Filmmaker Paul Mazursky is one of those Jewish guys from Brooklyn who helped change American culture forever after World War II. I was a teenager when Bob & Carol & Ted & Alice was released in 1969, and I remember it well as a “water cooler event.” BCTA raked in four Oscar nominations (plus awards from the National Society of Film Critics, the New York Film Critics Circle, and the Writers Guild of America), and in the years that followed, Mazursky gave us classics like An Unmarried Woman, Down and Out in Beverly Hills, Enemies: A Love Story, and many, many more.
But the world has changed a great deal since 1969, and Mazursky’s most recent film is a self-financed documentary called Yippee: A Journey to Jewish Joy. In Yippee, Mazursky surprises himself by traveling to Uman, Ukraine to join 25,000 Jewish men from all around the world as they celebrate Rosh Hashanah at the gravesite of Reb Nachman of Breslov.
To be honest, my first screening of Yippee made me extremely uncomfortable. Thousands of men in white kitels (robes) and black streimels (fur hats) parading around, forcing themselves on a local population of skeptical blond Ukrainians—what to make of all of this? So I called Josh Shanes, the professor Spertus has chosen to lead their Sept. 9 Q&A.
Shanes told me to think of Yippee as a “video Blog.” “It is not about the history of Hasidism,” he warned. So I watched Yippee again, and it all started to make sense. On this personal guided tour, to counterpoint core scenes of masses of men in yarmulkes and kippot, Mazursky adds footage from Munich (where friendly German street vendors have lots of hats for sale too). He throws down a challenge: What is the difference?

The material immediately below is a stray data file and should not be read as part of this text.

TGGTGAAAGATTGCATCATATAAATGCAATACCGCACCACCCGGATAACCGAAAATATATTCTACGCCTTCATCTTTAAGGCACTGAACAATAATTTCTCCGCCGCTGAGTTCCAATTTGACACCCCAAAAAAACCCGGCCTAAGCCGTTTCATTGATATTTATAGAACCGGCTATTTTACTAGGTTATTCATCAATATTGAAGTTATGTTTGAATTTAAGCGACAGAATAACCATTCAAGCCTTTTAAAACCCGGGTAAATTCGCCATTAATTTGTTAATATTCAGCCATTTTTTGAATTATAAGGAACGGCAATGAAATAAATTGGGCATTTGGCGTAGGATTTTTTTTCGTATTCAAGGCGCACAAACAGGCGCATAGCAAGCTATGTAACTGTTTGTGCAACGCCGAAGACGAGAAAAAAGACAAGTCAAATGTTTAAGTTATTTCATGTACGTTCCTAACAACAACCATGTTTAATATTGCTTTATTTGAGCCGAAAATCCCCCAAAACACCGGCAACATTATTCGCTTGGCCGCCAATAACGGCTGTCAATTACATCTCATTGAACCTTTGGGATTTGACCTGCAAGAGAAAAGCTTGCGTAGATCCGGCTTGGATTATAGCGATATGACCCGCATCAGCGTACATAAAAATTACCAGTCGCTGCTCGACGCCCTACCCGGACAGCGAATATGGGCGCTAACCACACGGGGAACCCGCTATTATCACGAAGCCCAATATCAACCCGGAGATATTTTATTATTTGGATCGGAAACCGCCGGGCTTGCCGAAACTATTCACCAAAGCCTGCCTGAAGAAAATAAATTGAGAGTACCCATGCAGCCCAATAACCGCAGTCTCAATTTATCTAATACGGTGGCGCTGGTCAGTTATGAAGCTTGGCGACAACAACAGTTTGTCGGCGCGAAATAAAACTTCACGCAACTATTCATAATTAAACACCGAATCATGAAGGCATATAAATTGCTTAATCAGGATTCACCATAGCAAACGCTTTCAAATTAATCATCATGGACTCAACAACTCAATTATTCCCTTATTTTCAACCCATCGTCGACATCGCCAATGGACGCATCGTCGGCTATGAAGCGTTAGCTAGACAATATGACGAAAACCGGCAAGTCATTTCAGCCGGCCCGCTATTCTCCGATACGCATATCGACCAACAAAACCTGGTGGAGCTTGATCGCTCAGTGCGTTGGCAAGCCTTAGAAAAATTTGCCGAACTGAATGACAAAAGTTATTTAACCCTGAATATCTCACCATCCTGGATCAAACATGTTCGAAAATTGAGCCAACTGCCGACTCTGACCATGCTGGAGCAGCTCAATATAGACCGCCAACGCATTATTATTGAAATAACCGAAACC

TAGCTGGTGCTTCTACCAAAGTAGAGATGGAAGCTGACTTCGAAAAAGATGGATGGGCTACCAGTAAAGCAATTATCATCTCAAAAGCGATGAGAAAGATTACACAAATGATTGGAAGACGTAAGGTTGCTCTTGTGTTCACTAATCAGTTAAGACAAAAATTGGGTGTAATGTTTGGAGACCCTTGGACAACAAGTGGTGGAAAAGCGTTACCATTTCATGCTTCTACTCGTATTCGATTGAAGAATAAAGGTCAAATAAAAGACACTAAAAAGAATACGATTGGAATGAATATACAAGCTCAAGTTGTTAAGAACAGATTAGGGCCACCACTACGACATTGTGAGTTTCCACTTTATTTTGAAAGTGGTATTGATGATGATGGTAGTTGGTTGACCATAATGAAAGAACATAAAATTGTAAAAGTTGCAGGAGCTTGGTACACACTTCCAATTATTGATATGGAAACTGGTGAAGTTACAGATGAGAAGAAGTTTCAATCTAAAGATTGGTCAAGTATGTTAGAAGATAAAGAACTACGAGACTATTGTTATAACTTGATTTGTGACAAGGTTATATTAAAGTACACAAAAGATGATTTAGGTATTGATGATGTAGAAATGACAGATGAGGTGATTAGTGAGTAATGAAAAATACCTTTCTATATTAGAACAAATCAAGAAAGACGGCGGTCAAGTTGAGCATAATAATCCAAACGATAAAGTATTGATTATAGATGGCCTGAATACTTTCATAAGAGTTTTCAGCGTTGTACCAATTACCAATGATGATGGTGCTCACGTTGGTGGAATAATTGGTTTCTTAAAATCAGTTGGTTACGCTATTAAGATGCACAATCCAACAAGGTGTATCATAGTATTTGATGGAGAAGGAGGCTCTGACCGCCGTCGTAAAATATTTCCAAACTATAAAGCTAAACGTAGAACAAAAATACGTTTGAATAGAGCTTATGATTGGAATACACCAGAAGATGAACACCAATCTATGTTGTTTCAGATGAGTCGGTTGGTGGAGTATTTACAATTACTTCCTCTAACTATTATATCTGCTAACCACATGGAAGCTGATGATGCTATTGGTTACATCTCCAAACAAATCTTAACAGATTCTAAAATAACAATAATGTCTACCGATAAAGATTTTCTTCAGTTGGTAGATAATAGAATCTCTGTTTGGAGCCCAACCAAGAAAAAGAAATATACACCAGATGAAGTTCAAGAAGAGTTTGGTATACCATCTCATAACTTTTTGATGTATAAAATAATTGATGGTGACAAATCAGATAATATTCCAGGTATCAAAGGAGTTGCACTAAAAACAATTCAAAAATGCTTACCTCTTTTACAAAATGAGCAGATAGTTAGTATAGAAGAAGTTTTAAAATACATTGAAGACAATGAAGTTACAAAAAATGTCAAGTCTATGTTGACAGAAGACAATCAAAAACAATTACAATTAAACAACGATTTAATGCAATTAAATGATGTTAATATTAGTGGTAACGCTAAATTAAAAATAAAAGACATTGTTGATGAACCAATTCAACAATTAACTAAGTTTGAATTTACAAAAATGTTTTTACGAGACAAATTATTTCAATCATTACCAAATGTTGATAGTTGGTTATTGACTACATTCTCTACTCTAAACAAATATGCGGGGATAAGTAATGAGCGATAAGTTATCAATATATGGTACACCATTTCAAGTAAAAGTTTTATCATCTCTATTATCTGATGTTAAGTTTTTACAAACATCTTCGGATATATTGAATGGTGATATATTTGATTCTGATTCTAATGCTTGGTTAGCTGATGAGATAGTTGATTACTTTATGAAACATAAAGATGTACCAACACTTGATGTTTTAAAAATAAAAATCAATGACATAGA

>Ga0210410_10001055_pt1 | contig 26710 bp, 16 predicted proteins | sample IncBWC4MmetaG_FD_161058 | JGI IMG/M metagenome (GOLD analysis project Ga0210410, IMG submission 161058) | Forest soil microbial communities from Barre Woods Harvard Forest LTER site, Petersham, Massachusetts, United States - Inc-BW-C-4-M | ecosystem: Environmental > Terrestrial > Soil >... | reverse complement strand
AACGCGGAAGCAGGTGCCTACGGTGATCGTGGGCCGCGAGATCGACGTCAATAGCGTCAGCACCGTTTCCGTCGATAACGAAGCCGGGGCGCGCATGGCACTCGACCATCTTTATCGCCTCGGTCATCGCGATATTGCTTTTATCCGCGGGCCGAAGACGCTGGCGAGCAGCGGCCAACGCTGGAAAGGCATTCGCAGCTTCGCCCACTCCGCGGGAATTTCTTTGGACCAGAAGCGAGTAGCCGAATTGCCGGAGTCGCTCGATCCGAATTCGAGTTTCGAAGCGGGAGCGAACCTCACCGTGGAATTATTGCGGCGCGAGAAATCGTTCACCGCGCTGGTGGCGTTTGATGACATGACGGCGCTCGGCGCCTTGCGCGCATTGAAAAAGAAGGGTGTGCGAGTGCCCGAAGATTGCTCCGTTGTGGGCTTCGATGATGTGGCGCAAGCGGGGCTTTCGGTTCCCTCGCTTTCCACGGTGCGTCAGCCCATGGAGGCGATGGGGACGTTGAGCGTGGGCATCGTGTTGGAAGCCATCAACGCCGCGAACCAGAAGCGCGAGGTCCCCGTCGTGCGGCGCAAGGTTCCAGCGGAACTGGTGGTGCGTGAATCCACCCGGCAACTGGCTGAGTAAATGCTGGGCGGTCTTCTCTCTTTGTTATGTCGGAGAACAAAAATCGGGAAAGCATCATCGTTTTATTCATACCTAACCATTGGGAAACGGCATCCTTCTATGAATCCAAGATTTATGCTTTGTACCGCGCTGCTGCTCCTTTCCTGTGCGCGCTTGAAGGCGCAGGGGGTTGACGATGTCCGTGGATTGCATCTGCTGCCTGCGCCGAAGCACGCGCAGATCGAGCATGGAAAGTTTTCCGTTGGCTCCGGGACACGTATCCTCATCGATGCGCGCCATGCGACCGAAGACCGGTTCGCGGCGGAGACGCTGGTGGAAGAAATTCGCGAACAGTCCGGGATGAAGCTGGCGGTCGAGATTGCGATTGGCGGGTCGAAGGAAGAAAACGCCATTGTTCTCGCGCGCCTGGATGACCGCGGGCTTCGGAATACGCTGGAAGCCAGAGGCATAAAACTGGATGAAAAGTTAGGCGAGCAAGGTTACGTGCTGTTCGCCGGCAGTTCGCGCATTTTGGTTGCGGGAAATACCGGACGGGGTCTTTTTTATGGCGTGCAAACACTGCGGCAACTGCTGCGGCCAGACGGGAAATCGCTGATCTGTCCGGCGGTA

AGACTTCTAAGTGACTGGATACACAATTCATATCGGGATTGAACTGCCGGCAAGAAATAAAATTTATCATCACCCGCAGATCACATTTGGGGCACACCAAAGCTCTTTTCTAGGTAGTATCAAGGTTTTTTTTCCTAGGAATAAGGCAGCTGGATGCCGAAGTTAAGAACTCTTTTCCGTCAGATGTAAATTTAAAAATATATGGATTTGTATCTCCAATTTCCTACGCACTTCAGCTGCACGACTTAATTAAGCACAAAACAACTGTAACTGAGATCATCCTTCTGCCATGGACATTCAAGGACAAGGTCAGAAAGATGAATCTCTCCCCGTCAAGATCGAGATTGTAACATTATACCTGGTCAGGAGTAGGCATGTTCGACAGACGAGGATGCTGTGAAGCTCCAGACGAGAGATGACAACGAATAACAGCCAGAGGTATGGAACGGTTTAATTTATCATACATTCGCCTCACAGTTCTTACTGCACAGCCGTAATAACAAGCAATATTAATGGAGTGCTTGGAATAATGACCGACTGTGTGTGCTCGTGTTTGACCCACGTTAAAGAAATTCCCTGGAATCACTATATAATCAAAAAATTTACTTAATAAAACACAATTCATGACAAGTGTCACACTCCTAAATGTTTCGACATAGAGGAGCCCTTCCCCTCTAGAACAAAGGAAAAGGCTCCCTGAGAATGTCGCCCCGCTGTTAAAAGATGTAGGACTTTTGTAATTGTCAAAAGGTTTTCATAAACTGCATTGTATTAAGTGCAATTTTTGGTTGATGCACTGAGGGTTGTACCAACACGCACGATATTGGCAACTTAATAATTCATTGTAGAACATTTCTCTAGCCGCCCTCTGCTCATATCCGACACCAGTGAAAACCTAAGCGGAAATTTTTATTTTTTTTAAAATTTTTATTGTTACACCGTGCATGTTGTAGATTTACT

For all the talk of religious ecstasy, there’s also deliberate defiance underlying all of this. Reb Nachman was born in Medzhybizh, Ukraine in 1772, just four years after an event known as The Massacre of Uman. “There is no question in my mind that Reb Nachman chose to be buried in Uman as a way of elevating the souls of the dead,” Shanes said. And in one of Yippee’s final moments, someone does tell Mazursky: “We are dancing on the graves of martyrs.” Those Ukrainian policemen hired by Jewish organizations to protect the pilgrims, who were their grandfathers?
I predict that the Q&A after the Spertus screening of Yippee on Sunday afternoon Sept. 9 will have everyone on their toes! For tickets, visit www.spertus.edu.
World Music Festival Chicago
Paul Mazursky was born in Brooklyn in 1930. Daniel Kahn was born in Detroit in 1978. No, Mazursky and Kahn are not related, but they do share a playfully subversive sensibility across the generations. In 2005, Kahn moved to Berlin where he became a member of the suddenly exploding European Klezmer scene. He now travels constantly from continent to continent fronting a band called “The Painted Bird” (a wink and a nod to Jerzy Kosinski’s controversial Holocaust novel).
Kahn performed last year at a party sponsored by the Chicago YIVO Society. His style is the epitome of anti-nostalgia, described on his website as “Yiddish Punk Cabaret.” See for yourself at one of two programs on this year’s World Music Festival Chicago schedule: Sunday evening Sept. 23 at Martyrs’ Pub on North Lincoln Avenue, or Monday afternoon Sept. 24 at the Chicago Culture Center on Michigan and Randolph.
For complete details, visit http://ExploreChicago.org and enter “Daniel Kahn” in the search field.
Tzivi’s DVD Collection
Way back in February, communicating my concerns about Kenneth Lonergan’s new film Margaret, I wrote: “Even giving Lonergan the benefit of the doubt and assuming much was lost in the editing process [from the director’s cut down to the much shorter theatrical version], rarely have I seen such despicable caricatures of Jewish women on screen.”
Margaret is now available as a twin set: the first disc is a Blu-Ray called “Theatrical Version” with a 150 minute runtime, and the second disc is a DVD called “Extended Cut” with a 186 minute runtime.
I still don’t understand all the hype about this film, but if you decide to watch it then I definitely recommend you invest your time in the full “Extended Cut.” Some vital connective tissue was missing in the “Theatrical Version” I saw first, and once restored, multiple plot elements make a lot more sense, and the narrative as a whole unfolds as a much more sympathetic mother/daughter story.
Here’s the link to my original post: http://www.juf.org/news/arts.aspx?id=414091